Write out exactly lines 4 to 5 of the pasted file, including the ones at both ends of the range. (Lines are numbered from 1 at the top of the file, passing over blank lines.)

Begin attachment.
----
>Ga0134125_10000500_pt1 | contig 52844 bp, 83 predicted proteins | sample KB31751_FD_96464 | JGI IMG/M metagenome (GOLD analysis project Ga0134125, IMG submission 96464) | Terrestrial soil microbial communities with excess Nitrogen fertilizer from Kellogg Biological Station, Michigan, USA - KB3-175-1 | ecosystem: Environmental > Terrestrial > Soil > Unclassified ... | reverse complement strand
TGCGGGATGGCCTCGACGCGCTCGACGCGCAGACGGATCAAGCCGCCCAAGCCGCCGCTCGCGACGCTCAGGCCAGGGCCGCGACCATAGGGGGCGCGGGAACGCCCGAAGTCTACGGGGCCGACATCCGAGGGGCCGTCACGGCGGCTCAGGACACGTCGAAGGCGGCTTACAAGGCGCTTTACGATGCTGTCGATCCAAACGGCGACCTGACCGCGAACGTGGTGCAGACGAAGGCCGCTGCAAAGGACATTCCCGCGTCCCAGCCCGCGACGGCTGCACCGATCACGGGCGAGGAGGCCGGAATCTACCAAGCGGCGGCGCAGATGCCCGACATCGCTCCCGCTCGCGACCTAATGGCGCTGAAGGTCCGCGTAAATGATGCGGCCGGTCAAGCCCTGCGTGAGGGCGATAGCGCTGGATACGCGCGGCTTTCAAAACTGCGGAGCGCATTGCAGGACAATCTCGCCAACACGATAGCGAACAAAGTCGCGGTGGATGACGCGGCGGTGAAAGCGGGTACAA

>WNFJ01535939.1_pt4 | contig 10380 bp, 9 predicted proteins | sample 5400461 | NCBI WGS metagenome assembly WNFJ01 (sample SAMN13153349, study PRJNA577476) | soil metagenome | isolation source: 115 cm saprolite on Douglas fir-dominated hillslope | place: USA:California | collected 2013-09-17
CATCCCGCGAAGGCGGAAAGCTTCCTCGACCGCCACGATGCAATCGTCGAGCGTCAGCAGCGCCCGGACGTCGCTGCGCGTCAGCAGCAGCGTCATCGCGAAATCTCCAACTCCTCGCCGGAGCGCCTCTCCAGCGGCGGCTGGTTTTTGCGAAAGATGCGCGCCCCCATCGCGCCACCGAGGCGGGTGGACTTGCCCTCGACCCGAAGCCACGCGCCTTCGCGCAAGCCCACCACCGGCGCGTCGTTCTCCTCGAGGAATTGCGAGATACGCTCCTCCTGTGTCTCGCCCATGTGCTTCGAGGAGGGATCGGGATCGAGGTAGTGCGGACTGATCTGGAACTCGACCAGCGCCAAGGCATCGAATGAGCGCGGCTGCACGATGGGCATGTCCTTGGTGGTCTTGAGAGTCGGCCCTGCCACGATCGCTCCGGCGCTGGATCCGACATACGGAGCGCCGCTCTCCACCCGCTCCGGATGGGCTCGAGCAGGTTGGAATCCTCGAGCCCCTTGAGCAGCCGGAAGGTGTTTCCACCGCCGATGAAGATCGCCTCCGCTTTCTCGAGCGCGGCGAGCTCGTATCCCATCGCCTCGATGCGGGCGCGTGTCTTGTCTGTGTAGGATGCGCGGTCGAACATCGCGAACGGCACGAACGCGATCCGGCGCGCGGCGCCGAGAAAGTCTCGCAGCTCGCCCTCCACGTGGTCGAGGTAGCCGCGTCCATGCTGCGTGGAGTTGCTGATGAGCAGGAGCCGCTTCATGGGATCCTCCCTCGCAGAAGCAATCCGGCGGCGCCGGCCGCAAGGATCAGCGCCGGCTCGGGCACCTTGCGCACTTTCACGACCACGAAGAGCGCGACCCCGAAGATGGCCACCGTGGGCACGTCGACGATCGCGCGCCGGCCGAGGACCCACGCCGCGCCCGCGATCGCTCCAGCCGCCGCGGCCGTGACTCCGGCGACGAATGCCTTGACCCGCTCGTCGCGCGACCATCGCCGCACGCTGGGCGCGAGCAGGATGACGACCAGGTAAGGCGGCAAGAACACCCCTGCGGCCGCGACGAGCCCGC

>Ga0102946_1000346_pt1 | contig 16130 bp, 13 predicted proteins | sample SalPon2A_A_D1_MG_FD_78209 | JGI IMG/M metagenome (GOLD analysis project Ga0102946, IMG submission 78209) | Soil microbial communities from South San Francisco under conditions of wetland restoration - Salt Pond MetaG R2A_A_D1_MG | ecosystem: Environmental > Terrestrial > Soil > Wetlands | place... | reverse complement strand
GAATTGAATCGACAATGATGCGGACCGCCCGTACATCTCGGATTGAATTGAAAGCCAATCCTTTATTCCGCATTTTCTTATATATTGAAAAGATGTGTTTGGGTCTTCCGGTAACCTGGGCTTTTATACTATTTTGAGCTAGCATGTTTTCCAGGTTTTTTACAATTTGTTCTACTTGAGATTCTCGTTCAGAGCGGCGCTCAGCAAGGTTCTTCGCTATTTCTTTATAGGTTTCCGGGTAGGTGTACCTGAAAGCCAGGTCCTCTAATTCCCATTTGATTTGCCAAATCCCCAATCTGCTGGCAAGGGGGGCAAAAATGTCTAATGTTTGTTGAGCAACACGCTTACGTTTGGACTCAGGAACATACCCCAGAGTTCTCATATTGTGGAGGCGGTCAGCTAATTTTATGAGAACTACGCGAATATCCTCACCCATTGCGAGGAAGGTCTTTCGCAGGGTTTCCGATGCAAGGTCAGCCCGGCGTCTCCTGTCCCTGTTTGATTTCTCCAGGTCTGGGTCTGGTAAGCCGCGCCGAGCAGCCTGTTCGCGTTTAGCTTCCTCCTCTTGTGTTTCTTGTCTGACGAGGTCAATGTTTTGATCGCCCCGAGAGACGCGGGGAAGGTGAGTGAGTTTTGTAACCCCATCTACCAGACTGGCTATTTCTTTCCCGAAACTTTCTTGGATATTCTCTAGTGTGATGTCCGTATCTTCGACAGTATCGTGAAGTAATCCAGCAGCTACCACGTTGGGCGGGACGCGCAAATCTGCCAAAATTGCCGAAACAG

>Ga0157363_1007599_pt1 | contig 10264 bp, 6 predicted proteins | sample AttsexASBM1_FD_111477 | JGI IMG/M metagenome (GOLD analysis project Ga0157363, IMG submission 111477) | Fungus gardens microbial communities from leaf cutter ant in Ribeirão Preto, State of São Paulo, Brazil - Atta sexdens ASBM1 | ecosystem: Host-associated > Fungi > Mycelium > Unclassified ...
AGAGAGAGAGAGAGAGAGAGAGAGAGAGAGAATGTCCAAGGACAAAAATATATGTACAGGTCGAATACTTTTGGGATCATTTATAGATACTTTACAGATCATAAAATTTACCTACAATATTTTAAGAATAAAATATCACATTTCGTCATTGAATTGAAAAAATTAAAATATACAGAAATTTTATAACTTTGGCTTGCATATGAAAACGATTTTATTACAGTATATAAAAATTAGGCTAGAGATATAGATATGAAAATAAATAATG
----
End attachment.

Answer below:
CATCCCGCGAAGGCGGAAAGCTTCCTCGACCGCCACGATGCAATCGTCGAGCGTCAGCAGCGCCCGGACGTCGCTGCGCGTCAGCAGCAGCGTCATCGCGAAATCTCCAACTCCTCGCCGGAGCGCCTCTCCAGCGGCGGCTGGTTTTTGCGAAAGATGCGCGCCCCCATCGCGCCACCGAGGCGGGTGGACTTGCCCTCGACCCGAAGCCACGCGCCTTCGCGCAAGCCCACCACCGGCGCGTCGTTCTCCTCGAGGAATTGCGAGATACGCTCCTCCTGTGTCTCGCCCATGTGCTTCGAGGAGGGATCGGGATCGAGGTAGTGCGGACTGATCTGGAACTCGACCAGCGCCAAGGCATCGAATGAGCGCGGCTGCACGATGGGCATGTCCTTGGTGGTCTTGAGAGTCGGCCCTGCCACGATCGCTCCGGCGCTGGATCCGACATACGGAGCGCCGCTCTCCACCCGCTCCGGATGGGCTCGAGCAGGTTGGAATCCTCGAGCCCCTTGAGCAGCCGGAAGGTGTTTCCACCGCCGATGAAGATCGCCTCCGCTTTCTCGAGCGCGGCGAGCTCGTATCCCATCGCCTCGATGCGGGCGCGTGTCTTGTCTGTGTAGGATGCGCGGTCGAACATCGCGAACGGCACGAACGCGATCCGGCGCGCGGCGCCGAGAAAGTCTCGCAGCTCGCCCTCCACGTGGTCGAGGTAGCCGCGTCCATGCTGCGTGGAGTTGCTGATGAGCAGGAGCCGCTTCATGGGATCCTCCCTCGCAGAAGCAATCCGGCGGCGCCGGCCGCAAGGATCAGCGCCGGCTCGGGCACCTTGCGCACTTTCACGACCACGAAGAGCGCGACCCCGAAGATGGCCACCGTGGGCACGTCGACGATCGCGCGCCGGCCGAGGACCCACGCCGCGCCCGCGATCGCTCCAGCCGCCGCGGCCGTGACTCCGGCGACGAATGCCTTGACCCGCTCGTCGCGCGACCATCGCCGCACGCTGGGCGCGAGCAGGATGACGACCAGGTAAGGCGGCAAGAACACCCCTGCGGCCGCGACGAGCCCGC

>Ga0102946_1000346_pt1 | contig 16130 bp, 13 predicted proteins | sample SalPon2A_A_D1_MG_FD_78209 | JGI IMG/M metagenome (GOLD analysis project Ga0102946, IMG submission 78209) | Soil microbial communities from South San Francisco under conditions of wetland restoration - Salt Pond MetaG R2A_A_D1_MG | ecosystem: Environmental > Terrestrial > Soil > Wetlands | place... | reverse complement strand